According to The Humane Society of the United States, scientific evidence demonstrates that these cages are detrimental to animal welfare. Nearly every major US and EU animal welfare group expresses serious concern about caged poultry.*

  • Animal Welfare Approved: This is the gold-standard of animal welfare standards among third-party auditors. Animal Welfare Approved is a program of the Animal Welfare Institute. Unfortunately, it only certifies flocks of less than 500 hens. The small farms who do obtain this certification must conform to the following regulations: birds must be cage-free with at least 1.8 square feet of floor space per bird; hens must be able to perform such natural behaviors as nesting, perching, and dust-bathing; hens must also be provided continuous access to an outdoor area for ranging and foraging, and this outdoor area must be covered with growing vegetation and at least 4 square feet per bird. Mandates are also given for stocking density, perching, and nesting boxes. Forced molting through starvation and beak cutting are prohibited. Feed containing meat or animal by-products is also prohibited. Visit animalwelfareapproved.org to find product in your area.
  • Certified Humane: This Humane Farm Animal Care program is endorsed by The Humane Society of the United States and the American Society for the Prevention of Cruelty to Animals (ASPCA). It offers three levels of certification: (1) regular (cage-free); (2) free range; and, (3) pasture-raised. Forced molting through starvation is prohibited, but beak cutting is allowed. For cage-free certification, the birds are uncaged inside barns but may be kept indoors at all times. They must be able to perform natural behaviors such as nesting, perching, and dust-bathing. Certification includes requirements for stocking density and number of perches and nesting boxes. For free-range certification, the birds must be provided with access to an outdoor area for at least six hours per day. The outdoor area does not have to include any living vegetation, but it must provide each hen with at least 2 square feet of outdoor space. For pasture-raised certification, the birds must be placed on a pasture for at least six hours per day, 12 months per year. The pasture must be covered mainly with living vegetation, and each bird must be provided with 108 square feet of pasture. Compliance is verified through third-party auditing. Eggs that carry the Certified Humane label can be found in many national and regional groceries. Visit certifiedhumane.org for a list of certified egg producers.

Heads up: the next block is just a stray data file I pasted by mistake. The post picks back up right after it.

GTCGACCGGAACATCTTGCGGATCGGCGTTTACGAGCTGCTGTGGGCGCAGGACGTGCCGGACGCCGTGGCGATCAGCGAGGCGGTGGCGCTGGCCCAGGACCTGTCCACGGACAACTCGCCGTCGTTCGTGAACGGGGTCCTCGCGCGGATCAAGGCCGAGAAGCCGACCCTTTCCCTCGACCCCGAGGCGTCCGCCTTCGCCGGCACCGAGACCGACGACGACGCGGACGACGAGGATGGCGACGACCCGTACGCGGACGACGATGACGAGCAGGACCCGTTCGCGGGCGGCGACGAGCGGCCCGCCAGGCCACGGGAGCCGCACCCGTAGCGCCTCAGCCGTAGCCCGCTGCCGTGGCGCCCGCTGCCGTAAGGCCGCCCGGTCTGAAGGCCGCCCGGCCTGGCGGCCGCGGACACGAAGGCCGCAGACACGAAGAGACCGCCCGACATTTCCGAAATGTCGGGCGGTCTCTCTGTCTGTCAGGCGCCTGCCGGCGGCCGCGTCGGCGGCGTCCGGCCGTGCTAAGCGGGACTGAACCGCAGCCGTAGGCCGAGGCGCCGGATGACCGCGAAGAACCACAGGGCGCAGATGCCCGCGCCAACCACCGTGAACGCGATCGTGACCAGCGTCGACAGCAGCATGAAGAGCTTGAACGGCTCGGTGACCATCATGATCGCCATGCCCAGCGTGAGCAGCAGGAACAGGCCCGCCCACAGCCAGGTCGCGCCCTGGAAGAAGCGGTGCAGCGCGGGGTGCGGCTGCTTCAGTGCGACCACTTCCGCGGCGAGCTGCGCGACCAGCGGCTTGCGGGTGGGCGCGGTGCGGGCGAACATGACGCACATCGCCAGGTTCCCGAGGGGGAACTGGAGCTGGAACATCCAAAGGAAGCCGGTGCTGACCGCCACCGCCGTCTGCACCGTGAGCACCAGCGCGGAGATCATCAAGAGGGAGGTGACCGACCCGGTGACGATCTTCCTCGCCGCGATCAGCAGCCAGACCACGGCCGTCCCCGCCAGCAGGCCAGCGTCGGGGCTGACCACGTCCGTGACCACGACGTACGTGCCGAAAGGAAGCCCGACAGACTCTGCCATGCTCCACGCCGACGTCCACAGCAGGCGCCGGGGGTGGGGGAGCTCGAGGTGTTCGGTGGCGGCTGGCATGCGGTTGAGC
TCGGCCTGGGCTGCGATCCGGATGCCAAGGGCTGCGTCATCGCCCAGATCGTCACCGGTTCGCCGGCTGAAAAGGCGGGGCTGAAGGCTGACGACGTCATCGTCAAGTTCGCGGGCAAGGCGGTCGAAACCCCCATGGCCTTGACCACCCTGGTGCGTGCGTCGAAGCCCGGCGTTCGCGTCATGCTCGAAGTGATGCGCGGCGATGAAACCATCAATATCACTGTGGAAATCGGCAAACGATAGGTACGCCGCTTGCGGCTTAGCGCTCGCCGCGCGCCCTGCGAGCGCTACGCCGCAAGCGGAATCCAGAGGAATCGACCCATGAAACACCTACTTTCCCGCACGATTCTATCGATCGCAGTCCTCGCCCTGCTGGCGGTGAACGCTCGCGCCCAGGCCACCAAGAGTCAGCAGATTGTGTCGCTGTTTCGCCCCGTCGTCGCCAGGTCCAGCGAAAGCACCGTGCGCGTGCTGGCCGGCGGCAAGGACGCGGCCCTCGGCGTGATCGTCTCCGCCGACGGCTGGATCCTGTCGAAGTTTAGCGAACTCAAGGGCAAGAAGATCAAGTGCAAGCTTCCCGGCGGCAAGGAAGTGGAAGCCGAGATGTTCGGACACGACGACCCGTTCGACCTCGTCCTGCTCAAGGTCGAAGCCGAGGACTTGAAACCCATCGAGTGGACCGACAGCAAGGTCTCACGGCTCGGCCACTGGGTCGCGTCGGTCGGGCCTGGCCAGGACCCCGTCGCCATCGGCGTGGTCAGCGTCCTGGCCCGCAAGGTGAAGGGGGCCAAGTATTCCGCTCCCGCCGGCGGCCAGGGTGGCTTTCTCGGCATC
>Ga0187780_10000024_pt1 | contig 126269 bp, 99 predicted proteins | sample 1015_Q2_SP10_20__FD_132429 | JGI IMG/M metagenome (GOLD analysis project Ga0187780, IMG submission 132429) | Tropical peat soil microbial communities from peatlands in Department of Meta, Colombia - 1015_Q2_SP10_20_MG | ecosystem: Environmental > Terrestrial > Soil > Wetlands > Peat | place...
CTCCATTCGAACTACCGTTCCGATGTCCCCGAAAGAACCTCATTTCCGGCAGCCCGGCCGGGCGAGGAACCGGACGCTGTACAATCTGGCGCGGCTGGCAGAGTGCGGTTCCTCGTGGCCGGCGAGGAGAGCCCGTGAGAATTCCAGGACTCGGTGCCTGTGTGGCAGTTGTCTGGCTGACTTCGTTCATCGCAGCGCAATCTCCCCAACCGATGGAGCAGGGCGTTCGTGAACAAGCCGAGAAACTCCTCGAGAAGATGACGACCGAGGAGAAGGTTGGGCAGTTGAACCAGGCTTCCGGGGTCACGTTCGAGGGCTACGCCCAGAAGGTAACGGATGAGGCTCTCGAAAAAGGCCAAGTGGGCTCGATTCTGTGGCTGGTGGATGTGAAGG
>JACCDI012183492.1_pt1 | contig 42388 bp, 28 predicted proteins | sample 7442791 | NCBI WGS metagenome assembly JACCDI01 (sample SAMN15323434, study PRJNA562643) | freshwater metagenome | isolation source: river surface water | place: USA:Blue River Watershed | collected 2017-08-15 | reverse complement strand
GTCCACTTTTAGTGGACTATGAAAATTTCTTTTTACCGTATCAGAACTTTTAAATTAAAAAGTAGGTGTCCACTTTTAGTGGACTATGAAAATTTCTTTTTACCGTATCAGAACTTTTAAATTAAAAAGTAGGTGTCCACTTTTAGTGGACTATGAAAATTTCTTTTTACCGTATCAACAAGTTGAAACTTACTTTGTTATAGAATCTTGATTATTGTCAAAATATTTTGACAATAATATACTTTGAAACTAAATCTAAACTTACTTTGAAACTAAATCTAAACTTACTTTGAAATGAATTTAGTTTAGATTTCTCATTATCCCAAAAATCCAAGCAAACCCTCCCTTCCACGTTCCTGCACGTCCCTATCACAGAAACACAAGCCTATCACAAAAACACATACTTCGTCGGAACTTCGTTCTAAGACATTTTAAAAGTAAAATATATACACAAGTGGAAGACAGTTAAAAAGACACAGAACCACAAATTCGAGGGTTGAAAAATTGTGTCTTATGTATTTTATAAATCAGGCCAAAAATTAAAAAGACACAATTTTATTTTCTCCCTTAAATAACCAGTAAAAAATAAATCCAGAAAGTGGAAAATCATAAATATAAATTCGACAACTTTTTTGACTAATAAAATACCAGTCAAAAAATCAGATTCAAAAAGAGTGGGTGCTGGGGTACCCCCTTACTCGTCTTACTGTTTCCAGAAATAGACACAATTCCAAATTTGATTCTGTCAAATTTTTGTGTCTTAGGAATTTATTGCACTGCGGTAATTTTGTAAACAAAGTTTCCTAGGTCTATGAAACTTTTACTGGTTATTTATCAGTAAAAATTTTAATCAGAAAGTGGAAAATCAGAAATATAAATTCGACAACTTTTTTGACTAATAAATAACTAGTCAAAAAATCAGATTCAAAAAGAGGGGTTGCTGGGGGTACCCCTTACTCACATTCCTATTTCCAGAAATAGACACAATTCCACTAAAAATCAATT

• American Humane Certified: According to AnimalLaw.info, nearly two-thirds of U.S. egg producers participate in one of this program's four certification levels: enriched colony cages; cage-free; free-range; or, pasture. This American Humane Association program allows beak cutting but prohibits forced molting through starvation. For colony cage certification, each hen who is confined has 0.8 square feet of space (less than the space of a legal-sized sheet of paper). For cage-free certification, the birds are kept uncaged inside barns but may be kept indoors at all times. Each hen must be provided with 1.25 square feet of floor space and access to perches and nesting boxes. For free-range certification, each hen must have 21.8 square feet of outdoor space, though the certification has no minimum durational period of outdoor access. For pasture certification, each hen must have 108 square feet of outdoor space on a pasture with a substantial cover of living vegetation. Again, no minimum durational period of pasture access is specified. Compliance is verified through third-party auditing.